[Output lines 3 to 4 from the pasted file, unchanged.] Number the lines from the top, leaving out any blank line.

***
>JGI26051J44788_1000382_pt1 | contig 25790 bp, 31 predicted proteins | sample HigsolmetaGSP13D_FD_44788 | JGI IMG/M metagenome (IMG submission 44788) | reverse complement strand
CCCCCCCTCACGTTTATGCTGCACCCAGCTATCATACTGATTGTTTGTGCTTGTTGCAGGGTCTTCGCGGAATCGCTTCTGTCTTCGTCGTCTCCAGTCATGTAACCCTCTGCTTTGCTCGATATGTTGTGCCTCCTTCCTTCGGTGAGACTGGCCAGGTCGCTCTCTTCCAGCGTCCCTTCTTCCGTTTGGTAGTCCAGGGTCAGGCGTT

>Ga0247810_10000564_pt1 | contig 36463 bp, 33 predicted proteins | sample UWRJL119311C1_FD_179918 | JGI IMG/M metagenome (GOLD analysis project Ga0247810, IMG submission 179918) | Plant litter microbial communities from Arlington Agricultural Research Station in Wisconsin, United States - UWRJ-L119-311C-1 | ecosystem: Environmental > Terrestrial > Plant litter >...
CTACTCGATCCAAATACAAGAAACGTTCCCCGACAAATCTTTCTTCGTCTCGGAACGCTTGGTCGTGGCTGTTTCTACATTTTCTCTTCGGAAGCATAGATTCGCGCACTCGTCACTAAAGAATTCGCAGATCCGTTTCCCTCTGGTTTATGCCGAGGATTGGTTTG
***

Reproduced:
>Ga0247810_10000564_pt1 | contig 36463 bp, 33 predicted proteins | sample UWRJL119311C1_FD_179918 | JGI IMG/M metagenome (GOLD analysis project Ga0247810, IMG submission 179918) | Plant litter microbial communities from Arlington Agricultural Research Station in Wisconsin, United States - UWRJ-L119-311C-1 | ecosystem: Environmental > Terrestrial > Plant litter >...
CTACTCGATCCAAATACAAGAAACGTTCCCCGACAAATCTTTCTTCGTCTCGGAACGCTTGGTCGTGGCTGTTTCTACATTTTCTCTTCGGAAGCATAGATTCGCGCACTCGTCACTAAAGAATTCGCAGATCCGTTTCCCTCTGGTTTATGCCGAGGATTGGTTTG